This story was originally published in Builder.

Wildfires threaten $1.5 trillion worth of homes in the United States, representing a disproportionately large portion—7.7 percent—of U.S. housing value, according to Redfin.

The counties at the greatest risk—California's Los Angeles, Orange, and Santa Clara—are among the country's most expensive housing markets and are already plagued by ongoing inventory shortages. But local real estate agents say the wildfire risk is not deterring home buyers from continuing to put down roots in these communities.

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"People who are still in shock from losing their homes and possessions from the October fires are greeting one another at open houses while comparing notes on the hotels or rentals where they are temporarily living," said Redfin Santa Rosa agent Starling Scholz. "People view wildfire risk as a price of living in California that's well worth the rewards: beautiful weather, nature and well-paying jobs."

Below are the Top 10 counties for risk of wildfire destruction, ranked according to the estimated total value of homes at risk. To be considered, there had to have been at least five major fires recorded by the Federal Emergency Management Agency (FEMA) in the county since 1960. Los Angeles, Orange, and Santa Clara counties top the list, which is dominated by California counties. The only non-California counties to make the list were Harris and Dallas counties in Texas and Clark county in Nevada. California is so predominant in the ranking not only because of the state's high frequency of wildfires, but also because of its desirable, expensive housing markets. If demand for homes in these places doesn't subside, inventory shortages and affordability crises in these places will likely continue as wildfires inevitably destroy more homes each year.

Top 10 U.S. Counties for Fire Risk

Major Fires in County since 1960 (FEMA)
Estimated Median Home Value in County (Census data)
Estimated Total Value of Homes in County (Census data, in billions)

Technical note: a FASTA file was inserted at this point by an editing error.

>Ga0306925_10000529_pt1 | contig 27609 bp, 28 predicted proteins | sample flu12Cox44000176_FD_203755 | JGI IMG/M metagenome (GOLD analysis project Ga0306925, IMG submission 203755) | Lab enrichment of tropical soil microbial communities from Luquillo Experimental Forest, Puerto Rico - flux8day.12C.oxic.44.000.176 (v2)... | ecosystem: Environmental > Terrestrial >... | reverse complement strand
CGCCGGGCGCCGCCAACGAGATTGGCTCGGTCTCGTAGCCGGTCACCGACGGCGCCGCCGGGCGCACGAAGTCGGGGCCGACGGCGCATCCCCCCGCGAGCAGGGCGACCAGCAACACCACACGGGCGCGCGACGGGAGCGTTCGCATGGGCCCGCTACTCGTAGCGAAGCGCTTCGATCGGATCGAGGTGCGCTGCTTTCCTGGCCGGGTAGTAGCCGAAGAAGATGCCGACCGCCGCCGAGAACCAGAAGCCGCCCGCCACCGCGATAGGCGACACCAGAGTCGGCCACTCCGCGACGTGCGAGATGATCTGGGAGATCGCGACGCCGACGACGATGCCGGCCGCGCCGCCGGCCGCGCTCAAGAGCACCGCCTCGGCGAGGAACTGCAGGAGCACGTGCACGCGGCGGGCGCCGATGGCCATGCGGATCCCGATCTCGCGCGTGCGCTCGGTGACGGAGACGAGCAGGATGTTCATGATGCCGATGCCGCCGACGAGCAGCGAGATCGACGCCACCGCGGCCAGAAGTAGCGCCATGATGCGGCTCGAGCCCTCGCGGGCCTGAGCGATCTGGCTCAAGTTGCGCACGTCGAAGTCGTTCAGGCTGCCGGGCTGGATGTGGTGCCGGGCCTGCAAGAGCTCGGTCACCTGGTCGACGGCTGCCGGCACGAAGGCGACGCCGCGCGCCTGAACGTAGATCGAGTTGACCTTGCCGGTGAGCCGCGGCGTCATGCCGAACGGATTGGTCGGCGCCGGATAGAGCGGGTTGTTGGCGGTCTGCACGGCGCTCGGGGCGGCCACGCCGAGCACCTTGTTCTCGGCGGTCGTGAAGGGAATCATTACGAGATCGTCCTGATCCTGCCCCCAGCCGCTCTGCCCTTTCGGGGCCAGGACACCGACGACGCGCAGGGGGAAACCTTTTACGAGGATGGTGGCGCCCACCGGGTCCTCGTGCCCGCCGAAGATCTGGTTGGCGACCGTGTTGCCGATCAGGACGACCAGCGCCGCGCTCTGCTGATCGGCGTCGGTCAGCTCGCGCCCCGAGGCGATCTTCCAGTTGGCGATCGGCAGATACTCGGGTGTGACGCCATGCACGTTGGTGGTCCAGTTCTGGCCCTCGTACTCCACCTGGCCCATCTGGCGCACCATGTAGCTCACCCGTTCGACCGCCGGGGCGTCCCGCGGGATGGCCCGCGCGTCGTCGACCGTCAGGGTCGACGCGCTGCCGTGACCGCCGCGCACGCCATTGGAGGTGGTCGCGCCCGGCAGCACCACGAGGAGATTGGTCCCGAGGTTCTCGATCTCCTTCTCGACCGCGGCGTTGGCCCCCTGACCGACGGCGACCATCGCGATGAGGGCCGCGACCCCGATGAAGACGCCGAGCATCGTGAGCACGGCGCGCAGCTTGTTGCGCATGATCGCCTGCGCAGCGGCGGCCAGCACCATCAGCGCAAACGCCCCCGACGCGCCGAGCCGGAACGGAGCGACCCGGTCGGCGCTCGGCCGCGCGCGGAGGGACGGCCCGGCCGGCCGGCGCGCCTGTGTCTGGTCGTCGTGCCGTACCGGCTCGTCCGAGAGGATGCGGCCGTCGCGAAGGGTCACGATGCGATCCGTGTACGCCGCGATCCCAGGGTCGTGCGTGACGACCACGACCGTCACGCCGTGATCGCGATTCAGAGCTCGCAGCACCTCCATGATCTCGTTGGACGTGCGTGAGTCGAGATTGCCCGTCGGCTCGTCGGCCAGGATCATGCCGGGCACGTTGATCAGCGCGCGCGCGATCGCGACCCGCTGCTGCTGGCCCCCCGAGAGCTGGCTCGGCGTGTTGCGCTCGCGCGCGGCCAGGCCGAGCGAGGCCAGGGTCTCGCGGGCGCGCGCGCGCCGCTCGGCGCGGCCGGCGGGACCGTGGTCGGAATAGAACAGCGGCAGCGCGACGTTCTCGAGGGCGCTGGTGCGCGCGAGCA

# of Homes at Risk in County (Census data)
Change in Homes for Sale (December 2016-December 2017)
Los Angeles County, CA
Orange County, CA
Santa Clara County, CA
San Diego County, CA
Harris County, TX
Riverside County, CA
San Bernardino County, CA
Dallas County, TX
Ventura County, CA
Clark County, NV

"Restrictive zoning and under-building make wildfires even more damaging for homeowners and renters in affected areas. Despite strong demand and severe inventory shortages, California has built the fewest number of homes per new resident of any state, with just one unit for every four new residents, compared to one new unit for every 1.8 new residents nationally," said Redfin chief economist Nela Richardson. "When people whose homes just burned down are jumping back into bidding wars to buy new homes in the same area, you know wildfires alone won't cool these competitive markets. However, California's chronic lack of homes and eroding affordability make recovering from a natural disaster much more challenging than in states like Texas with more adequate housing supply."

Redfin Santa Barbara agent John Venti has noticed that while wildfires certainly pose a risk to homes, California's overall affordability is a bigger concern for home buyers.

"I was touring with clients last month, and in the 15 minutes it took to see the home, our cars were completely covered in ash from nearby wildfires," said Venti. "The home buyers were not fazed. If anything, people are more often deterred from buying homes in this area by high gas prices and high taxes than wildfires."

For the people who are still interested in buying homes in wildfire zones, Venti has some advice.

"It's important to get a fire insurance quote before falling in love with a home," he said. "We've had people and properties receive exorbitantly high quotes for fire insurance. Others were flat-out denied coverage because the home was too risky or the buyer had a large outstanding claim from a previous fire. California FAIR Plan property insurance may be able to provide insurance for homes that have been denied coverage."

The full report, complete with a detailed methodology, can be found here.

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